Produce companies continue to look for ways to make operations more sustainable, from using alternative energy sources to reducing waste to taking on social responsibility initiatives.
Many organizations have extensive information about these efforts on their websites so consumers can easily learn about them.
The Nielsen Co. describes that sort of communication as critical, given the increasing interest from shoppers.
“From a consumer standpoint, companies should ensure that their strategies are both comprehensive — across all aspects of their business and supply chains — as well as observable,” said Crystal Barnes, senior vice president of global responsibility and sustainability for Nielsen. “What are you doing in-store to demonstrate your commitment to sustainability, perhaps in the context of reducing food waste? If you’re a fast-moving consumer goods company, for example, how are you communicating the importance of sustainability through your product packaging?”
Companies have invested in numerous sustainability initiatives and have created ways to track their efforts.
“We’ve developed a Limoneira Sustainability Matrix that categorizes these elements by whether they pertain to resources, nature or people,” said John Chamberlain, director of marketing for the Santa Paula, Calif.-based company. “This enables us to see the interconnectivity between elements and measure to the extent possible impacts and reductions.”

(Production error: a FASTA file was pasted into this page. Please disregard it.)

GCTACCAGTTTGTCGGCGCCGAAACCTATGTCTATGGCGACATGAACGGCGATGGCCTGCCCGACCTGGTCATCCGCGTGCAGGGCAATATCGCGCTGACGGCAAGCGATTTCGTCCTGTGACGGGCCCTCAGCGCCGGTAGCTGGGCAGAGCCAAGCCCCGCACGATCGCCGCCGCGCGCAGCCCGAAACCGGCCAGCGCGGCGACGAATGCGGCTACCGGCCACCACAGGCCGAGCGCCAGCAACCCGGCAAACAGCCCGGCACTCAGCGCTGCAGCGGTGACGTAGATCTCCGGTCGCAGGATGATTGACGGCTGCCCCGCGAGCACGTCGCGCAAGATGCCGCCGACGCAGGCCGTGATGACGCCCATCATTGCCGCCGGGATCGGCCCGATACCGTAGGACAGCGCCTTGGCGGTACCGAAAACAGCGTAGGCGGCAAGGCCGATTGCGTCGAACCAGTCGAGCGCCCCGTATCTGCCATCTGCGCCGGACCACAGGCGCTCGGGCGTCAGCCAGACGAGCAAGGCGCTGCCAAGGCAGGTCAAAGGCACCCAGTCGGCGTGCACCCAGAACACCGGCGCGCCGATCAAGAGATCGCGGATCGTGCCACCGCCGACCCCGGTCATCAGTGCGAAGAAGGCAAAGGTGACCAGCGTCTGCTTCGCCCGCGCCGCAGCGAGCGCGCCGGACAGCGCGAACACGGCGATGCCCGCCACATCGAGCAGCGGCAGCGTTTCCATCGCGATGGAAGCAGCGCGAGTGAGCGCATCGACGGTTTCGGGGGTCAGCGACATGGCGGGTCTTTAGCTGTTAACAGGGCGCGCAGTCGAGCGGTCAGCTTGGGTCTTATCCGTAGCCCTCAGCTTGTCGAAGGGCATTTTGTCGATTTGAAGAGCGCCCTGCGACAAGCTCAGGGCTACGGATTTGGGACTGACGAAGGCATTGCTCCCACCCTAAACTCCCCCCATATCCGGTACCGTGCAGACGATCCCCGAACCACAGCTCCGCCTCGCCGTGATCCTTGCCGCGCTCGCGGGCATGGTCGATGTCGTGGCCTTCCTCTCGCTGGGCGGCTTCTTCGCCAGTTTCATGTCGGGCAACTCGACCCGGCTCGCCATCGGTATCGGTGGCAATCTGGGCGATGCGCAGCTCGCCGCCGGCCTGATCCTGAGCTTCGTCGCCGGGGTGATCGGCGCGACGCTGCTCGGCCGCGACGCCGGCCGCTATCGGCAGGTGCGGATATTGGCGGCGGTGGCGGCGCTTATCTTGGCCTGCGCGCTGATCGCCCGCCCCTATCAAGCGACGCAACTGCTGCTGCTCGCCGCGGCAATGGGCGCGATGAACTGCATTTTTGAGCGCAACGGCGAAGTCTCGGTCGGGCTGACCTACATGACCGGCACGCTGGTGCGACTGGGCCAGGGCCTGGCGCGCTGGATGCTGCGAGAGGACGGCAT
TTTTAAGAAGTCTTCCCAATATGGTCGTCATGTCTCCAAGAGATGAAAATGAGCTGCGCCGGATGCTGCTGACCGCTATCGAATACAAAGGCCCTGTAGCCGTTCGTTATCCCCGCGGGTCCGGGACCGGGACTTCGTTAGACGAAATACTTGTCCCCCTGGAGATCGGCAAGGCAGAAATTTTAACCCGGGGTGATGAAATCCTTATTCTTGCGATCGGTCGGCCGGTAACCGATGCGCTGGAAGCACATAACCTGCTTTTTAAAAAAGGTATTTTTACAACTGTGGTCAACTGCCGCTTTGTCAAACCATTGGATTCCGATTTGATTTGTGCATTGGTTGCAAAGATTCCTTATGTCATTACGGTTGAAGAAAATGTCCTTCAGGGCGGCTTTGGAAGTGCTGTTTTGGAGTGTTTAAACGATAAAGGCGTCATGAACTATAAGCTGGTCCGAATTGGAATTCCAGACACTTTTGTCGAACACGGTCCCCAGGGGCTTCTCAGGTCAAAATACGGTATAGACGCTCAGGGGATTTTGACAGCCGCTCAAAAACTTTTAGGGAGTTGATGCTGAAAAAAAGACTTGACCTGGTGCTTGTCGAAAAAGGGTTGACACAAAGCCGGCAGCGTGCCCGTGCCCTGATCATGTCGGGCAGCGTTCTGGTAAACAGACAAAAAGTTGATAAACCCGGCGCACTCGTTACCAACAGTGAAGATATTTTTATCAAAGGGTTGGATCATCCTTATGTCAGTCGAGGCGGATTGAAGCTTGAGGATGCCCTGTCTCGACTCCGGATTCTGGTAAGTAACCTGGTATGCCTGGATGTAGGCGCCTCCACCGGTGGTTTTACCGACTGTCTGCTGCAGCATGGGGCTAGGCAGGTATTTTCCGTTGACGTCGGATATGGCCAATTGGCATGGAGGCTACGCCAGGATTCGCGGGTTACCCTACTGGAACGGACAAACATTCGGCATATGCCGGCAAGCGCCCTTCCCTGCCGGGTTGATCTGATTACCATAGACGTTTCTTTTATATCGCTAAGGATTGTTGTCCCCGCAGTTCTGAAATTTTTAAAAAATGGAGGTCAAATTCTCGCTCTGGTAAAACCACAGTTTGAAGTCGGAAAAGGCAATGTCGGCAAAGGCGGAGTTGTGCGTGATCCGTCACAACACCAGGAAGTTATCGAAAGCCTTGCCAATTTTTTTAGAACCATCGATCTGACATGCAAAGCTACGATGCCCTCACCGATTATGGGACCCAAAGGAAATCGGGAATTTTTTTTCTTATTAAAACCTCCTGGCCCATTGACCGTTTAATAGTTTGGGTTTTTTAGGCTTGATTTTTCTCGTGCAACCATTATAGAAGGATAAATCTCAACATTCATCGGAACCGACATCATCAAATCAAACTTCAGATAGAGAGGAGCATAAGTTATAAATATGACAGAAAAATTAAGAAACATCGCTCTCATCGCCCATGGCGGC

Kori Tuggle-Dinner, vice president of marketing and product development for Salinas, Calif.-based Church Brothers Farms, said the company has been tracking and reporting measurements on sustainability activities since 2014.
“2016 was the first year we had enough data to summarize year-over-year statistics and set benchmark recordings from 2015,” Tuggle-Dinner said. “We now share a report card that summarizes efforts at the field level for seven primary sustainable focus areas. In 2018 we will introduce benchmark measurements at our salad processing plant.”
Selling produce that does not meet cosmetic retail standards is one way companies are working to reduce waste. Examples include the Eco-Friendly line from Church Bros. and the Misfits line from Eden Prairie, Minn.-based Robinson Fresh.
The industry has also worked to avoid sending more material than necessary to landfills.
“A 10-acre facility on Limoneira property receives over 200 tons a day of organic green waste that would otherwise be transported to landfills,” Chamberlain said. “The end product produced at this facility helps us and other growers to significantly reduce the use of water, herbicides, and fertilizers.”
Wenatchee, Wash.-based Stemilt Growers also creates fertilizer from green waste and looks to extend the life of other products as well.
“We find that reusing is just as important as recycling and have a full-time recycling manager who finds new homes for reused parts and equipment (either at Stemilt, or sells to other companies), as well as manages the recycling of various materials,” said Brianna Shales, communications manager for Stemilt. “We send all of our green waste (culled fruit, pallets, leaves, etc.) to the Stemilt Compost Farm, where it is regenerated into natural fertilizer for our orchards rather than being added to a landfill.”
Especially in California, where drought has been an issue in recent years, companies are also cognizant to avoid wasting water.